The process of illumination is a difficult and precarious task, one that depends on the
utmost skill and delicacy of the illuminator. It may take years to illuminate an entire manuscript, weeks to finish a single illumination if the initial is extravagant enough, or the miniature intricate enough. In The Winchester Bible, the largest known bible of its time, is also famous not only as a text, but as a piece of art.
Recently showcased in The Metropolitan Museum of Art, the manuscript displayed the
height of monastic scribal and illuminative skill. The immense codex is filled with bright colors, including lapis lazuli, a semiprecious stone that can only be found in the Middle East. In the time of this manuscript, the name of this pigment would have been Ultramarinum or “beyond the sea”. It would have only ever been able to be used with the most ornate of manuscripts or paintings due to its pure, strong, and loud blue marine color. Its hue is so specific and profound, that the synthetic coloring for it today cannot match its effect when used in pieces of art. Even with the synthetic on the market, it is one of the most expensive materials that can be purchased to illuminate a manuscript, and usually, even in the modern day, more expensive than gold used for gold leaf or even other parts of art.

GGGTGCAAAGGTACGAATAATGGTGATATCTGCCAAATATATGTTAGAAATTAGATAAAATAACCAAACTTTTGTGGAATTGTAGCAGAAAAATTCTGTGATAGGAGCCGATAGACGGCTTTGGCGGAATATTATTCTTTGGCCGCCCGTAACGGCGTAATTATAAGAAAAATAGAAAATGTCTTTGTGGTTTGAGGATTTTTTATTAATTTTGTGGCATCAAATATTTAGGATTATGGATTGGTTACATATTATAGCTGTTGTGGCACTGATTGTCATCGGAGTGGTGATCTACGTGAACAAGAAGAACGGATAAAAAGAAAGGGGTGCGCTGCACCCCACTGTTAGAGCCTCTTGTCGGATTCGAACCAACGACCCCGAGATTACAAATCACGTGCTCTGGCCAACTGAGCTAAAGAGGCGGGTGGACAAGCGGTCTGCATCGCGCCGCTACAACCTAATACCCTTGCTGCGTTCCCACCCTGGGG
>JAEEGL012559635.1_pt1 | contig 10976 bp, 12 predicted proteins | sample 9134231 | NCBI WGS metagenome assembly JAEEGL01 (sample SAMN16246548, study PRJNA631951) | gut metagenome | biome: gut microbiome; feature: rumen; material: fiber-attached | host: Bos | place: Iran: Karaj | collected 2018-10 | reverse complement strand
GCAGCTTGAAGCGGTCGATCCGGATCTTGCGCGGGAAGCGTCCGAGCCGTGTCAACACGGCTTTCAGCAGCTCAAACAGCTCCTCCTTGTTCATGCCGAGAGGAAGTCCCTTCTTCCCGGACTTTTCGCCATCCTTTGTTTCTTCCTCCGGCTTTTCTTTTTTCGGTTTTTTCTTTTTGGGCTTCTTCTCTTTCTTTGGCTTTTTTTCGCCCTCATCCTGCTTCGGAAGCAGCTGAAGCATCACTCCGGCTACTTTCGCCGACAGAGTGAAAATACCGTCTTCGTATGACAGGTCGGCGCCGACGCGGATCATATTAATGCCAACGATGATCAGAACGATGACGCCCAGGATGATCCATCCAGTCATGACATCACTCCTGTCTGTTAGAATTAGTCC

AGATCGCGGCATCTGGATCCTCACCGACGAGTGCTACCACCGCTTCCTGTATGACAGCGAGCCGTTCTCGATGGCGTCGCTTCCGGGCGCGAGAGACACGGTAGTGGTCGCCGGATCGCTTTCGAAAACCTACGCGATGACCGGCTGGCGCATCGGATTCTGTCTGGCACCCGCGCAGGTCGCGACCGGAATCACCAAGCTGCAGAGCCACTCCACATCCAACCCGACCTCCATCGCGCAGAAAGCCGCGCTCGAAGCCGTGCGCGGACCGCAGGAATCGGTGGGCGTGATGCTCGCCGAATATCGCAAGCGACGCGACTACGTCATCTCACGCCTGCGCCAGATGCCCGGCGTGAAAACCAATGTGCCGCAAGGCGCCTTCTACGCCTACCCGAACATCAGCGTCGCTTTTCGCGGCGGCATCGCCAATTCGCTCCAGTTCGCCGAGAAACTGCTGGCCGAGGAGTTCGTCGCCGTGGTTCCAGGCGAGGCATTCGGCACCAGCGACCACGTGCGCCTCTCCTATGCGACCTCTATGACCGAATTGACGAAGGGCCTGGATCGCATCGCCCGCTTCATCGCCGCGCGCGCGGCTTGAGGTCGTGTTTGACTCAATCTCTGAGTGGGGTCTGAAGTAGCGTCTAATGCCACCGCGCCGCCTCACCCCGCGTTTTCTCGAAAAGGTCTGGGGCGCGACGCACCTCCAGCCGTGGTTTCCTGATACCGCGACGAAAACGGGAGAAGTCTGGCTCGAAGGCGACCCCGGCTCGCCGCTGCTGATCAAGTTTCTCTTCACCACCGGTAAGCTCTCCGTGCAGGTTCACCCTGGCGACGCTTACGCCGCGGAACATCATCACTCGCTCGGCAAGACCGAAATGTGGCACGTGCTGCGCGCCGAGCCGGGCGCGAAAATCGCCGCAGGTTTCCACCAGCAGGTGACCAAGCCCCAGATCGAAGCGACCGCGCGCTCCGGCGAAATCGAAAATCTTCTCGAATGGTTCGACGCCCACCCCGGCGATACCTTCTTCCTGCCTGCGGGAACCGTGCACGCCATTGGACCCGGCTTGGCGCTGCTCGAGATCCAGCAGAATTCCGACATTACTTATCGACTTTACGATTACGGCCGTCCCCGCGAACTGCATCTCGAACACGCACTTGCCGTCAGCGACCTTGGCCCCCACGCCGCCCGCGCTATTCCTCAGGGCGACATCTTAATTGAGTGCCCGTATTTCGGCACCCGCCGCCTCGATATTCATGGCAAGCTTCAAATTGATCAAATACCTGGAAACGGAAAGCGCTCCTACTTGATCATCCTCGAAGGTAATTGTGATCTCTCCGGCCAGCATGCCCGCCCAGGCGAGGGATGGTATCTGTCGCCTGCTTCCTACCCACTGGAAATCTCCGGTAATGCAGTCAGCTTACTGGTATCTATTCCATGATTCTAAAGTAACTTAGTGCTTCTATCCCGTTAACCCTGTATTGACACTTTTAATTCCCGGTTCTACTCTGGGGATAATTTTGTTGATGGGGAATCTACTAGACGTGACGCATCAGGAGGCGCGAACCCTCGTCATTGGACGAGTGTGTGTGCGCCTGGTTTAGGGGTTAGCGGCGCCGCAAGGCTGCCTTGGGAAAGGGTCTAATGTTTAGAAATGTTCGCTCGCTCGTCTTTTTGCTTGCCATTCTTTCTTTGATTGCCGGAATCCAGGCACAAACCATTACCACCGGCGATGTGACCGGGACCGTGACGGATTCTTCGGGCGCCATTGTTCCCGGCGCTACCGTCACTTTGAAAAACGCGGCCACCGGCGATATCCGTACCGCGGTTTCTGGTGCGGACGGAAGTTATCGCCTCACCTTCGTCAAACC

The Winchester Bible has extensive use of this pigment, in most of its initials and full
The process of turning the stone into ink is strenuous, and unless done properly, will only
end in a pale grayish blue. First, the stone must be of a high level with very little impurities so as to get enough of a rich blue. Next, the stone must be ground by hand and mixed with melted wax, resins, and oils, until all the impurities are absorbed by those materials, leaving a fine powder of pure lapis lazuli. Finally, the scribe can mix it with a base and use the ink to write or decorate the manuscript. Because of this process and cost of importation, this pigment is seen as the most luxurious item that can be used. For the Winchester Bible to use this pigment as background and text demonstrates the absolute wealth of its patron, Henry de Blois, a bishop and abbot of where this manuscript was made, at the Winchester Monastery in England.
Just imagine how much money and effort went into this still unfinished Bible. It is a true
depiction of why monastic England was so influential and grandiose at this time.